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National Family Health Survey-5

  • 14 Dec 2020
  • 6 min read

Why in News

Recently, the first-phase data of the National Family Health Survey-5 (NFHS-5) 2019-20 has been released by the Ministry of Health and Family Welfare.

  • NFHS is a large-scale, multi-round survey conducted in a representative sample of households throughout India.
  • All NFHSs have been conducted under the stewardship of the Ministry of Health and Family Welfare, Government of India, with the International Institute for Population Sciences (IIPS) Mumbai, serving as the nodal agency.
    • Established in 1956 under the joint sponsorship of Sir Dorabji Tata Trust, the Government of India and the United Nations (UN), IIPS has established itself as the premier institute for training and research in population studies for developing countries in the Asia and Pacific region.
  • Phase 2 of the survey (covering remaining states) was delayed due to the Covid-19 pandemic and its results are expected to be made available in May 2021.

Key Points

  • About the Survey:
    • The NFHS-5 captured data during 2014-19 and its content is similar to NFHS-4 (2015-16) to allow comparisons over time and also marks a shift from it.
    • It provides an indicator for tracking 30 Sustainable Development Goals (SDGs) that the country aims to achieve by 2030.
    • However, NFHS-5 includes some new topics, such as preschool education, disability, access to a toilet facility, death registration, bathing practices during menstruation, and methods and reasons for abortion.
    • In 2019, for the first time, the NFHS-5 sought details on the percentage of women and men who have ever used the Internet.
  • Data Analysis:
    • Several states across the country have reversed course and recorded worsening levels of child malnutrition despite improvements in sanitation and better access to fuel and drinking water.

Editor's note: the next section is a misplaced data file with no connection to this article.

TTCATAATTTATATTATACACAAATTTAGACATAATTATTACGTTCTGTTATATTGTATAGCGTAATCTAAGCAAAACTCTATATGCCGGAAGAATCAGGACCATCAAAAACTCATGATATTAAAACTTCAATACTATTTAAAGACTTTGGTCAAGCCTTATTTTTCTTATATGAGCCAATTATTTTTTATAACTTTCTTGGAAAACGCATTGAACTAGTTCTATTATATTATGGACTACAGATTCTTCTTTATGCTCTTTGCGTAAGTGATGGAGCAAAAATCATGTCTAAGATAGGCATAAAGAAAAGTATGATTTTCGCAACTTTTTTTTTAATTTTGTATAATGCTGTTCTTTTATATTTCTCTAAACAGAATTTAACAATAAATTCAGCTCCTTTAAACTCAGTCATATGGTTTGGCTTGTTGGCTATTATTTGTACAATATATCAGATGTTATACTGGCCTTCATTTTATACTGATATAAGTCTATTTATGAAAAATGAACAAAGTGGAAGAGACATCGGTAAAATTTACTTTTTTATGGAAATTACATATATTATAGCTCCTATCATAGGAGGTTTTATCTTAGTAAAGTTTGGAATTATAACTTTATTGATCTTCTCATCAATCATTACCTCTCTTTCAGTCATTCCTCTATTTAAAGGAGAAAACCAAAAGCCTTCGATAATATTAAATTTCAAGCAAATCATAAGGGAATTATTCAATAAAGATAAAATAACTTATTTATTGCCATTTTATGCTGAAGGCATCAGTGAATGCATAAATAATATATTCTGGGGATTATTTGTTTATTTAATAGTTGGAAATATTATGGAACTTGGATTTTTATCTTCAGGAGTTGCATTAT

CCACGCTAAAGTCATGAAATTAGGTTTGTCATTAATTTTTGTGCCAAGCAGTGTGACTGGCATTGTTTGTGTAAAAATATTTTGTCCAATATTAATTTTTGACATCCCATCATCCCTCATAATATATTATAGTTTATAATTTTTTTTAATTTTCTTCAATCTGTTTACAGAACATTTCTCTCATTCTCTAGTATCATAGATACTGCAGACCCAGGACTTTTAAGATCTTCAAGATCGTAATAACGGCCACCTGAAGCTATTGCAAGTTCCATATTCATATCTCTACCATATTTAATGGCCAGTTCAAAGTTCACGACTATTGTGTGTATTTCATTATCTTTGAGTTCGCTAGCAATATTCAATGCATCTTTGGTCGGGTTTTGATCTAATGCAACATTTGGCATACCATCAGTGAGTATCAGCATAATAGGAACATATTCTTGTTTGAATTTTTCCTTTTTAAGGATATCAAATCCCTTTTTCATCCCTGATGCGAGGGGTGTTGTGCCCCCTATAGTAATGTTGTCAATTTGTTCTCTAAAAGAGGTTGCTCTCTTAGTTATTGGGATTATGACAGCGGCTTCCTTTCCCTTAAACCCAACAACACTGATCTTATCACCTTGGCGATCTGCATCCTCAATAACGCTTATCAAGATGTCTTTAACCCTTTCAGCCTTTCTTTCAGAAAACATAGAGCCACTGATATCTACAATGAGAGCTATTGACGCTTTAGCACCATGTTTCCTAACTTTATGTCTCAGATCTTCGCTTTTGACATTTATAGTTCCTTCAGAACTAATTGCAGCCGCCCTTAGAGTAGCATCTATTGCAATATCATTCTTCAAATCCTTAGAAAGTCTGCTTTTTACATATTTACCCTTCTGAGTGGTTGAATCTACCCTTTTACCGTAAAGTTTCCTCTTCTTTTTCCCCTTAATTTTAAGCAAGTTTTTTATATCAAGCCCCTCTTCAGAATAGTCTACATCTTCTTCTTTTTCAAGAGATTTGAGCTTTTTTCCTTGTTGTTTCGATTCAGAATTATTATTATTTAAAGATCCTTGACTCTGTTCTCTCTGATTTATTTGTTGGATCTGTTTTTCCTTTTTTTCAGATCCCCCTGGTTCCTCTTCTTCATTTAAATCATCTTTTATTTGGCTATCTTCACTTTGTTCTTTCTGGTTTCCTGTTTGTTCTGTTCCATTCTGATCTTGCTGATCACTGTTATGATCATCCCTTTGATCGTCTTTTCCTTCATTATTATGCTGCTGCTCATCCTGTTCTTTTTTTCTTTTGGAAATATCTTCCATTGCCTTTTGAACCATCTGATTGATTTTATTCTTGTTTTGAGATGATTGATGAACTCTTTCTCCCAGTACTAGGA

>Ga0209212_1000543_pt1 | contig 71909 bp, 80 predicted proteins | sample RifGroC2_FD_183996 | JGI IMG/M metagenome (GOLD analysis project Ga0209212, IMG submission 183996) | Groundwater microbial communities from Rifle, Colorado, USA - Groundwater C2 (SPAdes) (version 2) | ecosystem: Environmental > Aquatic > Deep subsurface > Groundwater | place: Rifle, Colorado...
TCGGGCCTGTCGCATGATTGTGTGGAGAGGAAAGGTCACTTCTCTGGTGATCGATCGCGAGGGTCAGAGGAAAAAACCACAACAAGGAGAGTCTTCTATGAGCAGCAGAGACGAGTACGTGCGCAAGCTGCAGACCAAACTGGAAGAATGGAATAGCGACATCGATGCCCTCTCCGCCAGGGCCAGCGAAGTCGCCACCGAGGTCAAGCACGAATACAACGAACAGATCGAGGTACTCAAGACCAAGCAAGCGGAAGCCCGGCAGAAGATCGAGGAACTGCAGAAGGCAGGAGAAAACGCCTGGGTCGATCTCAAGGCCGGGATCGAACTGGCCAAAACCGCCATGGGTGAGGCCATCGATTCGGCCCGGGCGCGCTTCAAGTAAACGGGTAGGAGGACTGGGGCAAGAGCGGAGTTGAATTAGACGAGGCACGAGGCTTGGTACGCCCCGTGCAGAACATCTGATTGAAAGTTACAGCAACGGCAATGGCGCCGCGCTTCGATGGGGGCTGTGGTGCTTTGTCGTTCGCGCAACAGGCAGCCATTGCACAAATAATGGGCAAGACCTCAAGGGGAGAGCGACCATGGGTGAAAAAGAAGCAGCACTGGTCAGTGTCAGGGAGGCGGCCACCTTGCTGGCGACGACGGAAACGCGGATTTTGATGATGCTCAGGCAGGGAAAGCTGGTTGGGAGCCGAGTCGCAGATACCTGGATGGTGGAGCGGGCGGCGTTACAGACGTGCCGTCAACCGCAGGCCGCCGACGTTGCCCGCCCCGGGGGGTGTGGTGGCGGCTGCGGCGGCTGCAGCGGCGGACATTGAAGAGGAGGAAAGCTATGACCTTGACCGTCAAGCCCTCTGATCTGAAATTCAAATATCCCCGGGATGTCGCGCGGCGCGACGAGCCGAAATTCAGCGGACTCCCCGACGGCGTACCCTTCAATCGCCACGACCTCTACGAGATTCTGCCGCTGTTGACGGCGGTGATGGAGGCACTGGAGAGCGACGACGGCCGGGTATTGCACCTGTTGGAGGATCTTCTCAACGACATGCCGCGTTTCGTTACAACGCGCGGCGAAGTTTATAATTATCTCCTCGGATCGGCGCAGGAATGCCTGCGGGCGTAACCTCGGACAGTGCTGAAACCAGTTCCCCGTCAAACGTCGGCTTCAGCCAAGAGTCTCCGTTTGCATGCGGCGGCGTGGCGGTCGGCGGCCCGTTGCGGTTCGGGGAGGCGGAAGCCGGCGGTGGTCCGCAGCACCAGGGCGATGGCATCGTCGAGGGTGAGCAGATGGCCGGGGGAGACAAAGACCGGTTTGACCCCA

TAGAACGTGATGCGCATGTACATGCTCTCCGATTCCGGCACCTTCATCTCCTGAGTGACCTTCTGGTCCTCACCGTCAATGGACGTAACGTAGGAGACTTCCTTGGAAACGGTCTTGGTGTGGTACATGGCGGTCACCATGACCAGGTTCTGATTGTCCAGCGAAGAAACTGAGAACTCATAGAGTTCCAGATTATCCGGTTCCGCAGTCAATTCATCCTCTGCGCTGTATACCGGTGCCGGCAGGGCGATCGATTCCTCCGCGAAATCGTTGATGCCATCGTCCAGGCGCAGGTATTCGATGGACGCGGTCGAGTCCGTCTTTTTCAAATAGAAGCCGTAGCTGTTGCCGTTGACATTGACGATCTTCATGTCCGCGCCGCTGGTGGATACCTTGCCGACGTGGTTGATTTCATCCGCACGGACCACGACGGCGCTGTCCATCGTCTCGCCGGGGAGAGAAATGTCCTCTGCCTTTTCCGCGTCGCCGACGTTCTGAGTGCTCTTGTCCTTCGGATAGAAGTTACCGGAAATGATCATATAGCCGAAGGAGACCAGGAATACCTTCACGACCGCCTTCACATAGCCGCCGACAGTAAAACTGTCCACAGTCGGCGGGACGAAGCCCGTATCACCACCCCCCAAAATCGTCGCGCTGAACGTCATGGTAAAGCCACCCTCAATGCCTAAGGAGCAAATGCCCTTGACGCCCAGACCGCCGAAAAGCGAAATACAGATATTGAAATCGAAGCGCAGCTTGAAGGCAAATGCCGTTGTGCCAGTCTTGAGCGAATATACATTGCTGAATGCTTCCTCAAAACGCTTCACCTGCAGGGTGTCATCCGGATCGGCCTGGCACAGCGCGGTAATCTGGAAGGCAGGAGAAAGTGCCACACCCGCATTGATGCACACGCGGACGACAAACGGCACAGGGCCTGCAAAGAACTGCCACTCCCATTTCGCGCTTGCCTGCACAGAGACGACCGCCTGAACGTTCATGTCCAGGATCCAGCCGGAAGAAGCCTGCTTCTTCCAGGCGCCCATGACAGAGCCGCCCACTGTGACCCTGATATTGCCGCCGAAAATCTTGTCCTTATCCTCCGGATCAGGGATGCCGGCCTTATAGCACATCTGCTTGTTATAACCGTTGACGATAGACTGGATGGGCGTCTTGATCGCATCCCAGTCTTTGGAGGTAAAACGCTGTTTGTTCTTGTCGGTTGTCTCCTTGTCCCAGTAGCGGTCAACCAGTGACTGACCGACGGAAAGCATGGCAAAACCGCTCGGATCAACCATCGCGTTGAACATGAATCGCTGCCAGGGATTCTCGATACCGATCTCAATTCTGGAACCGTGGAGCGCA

• The latest data captures the state of health in the states before the pandemic.
    • Several states have either witnessed meagre improvements or sustained reversals on four key metrics of child (under 5 years of age) malnutrition parameters.
      • These four key metrics are child stunting, child wasting, share of children underweight and child mortality rate.
      • The data from these metrics is also used in several global indices such as the Global Hunger Index.
  • Child Stunting:
    • The most surprising reversals have happened in child stunting, which reflects chronic undernutrition, and refers to the percentage of children who have low height for their age.
    • Stunting, more than any other factor, is likely to have long-lasting adverse effects on the cognitive and physical development of a child.
    • Telangana, Gujarat, Kerala, Maharashtra, and West Bengal saw increased levels of child stunting.
    • The reversals in child stunting are “hugely troubling” as normally, stunting levels do not increase because all the things that affect child growth tend to improve as stable democracies and economies move ahead.
  • Child Wasting:
    • It reflects acute undernutrition and refers to children having low weight for their height.
    • India has always had a high level of child wasting.
      • Instead of reducing it, Telangana, Kerala, Bihar, Assam and Jammu-Kashmir witnessed an increase and Maharashtra and West Bengal have been stagnant.
  • Share of Children Underweight:
    • In the proportion of underweight children, big states like Gujarat, Maharashtra, West Bengal, Telangana, Assam and Kerala have seen an increase.
  • Child Mortality Rate:
    • Infant Mortality Rate (the number of deaths per 1000 live births for children under the age of 1) and Under 5 Mortality Rate data is mostly stagnant.
    • Between NFHS-3 (2005-05) and NFHS-4, there was progress on mortality reduction but NFHS-5 and NFHS-4 are about five years apart still there is very little progress in many states.
    • In Maharashtra, the under-5 mortality rate is basically the same in NFHS-4 and in Bihar, it reduced by just 3% over five years.
    • Over 60% of child mortality is explained by child malnutrition, which is the central problem and needs to be addressed.
  • Urban-rural Gender Gaps in Internet Use:
    • There is an urban-rural gap as well as gender divide with respect to the use of the Internet in several states and union territories.
      • On average, less than 3 out of 10 women in rural India and 4 out of 10 women in urban India ever used the Internet.
    • General Data: An average 42.6% of women ever used the Internet as against an average of 62.16% among the men.
    • In Urban India: An average of 56.81% of women ever used the Internet compared to an average of 73.76% among the men.
    • In Rural India: A dismal 33.94% women in rural India ever used the Internet as against 55.6% among men.
      • The percentage of women, who ever used the Internet, significantly dropped in rural India.

Source: IE

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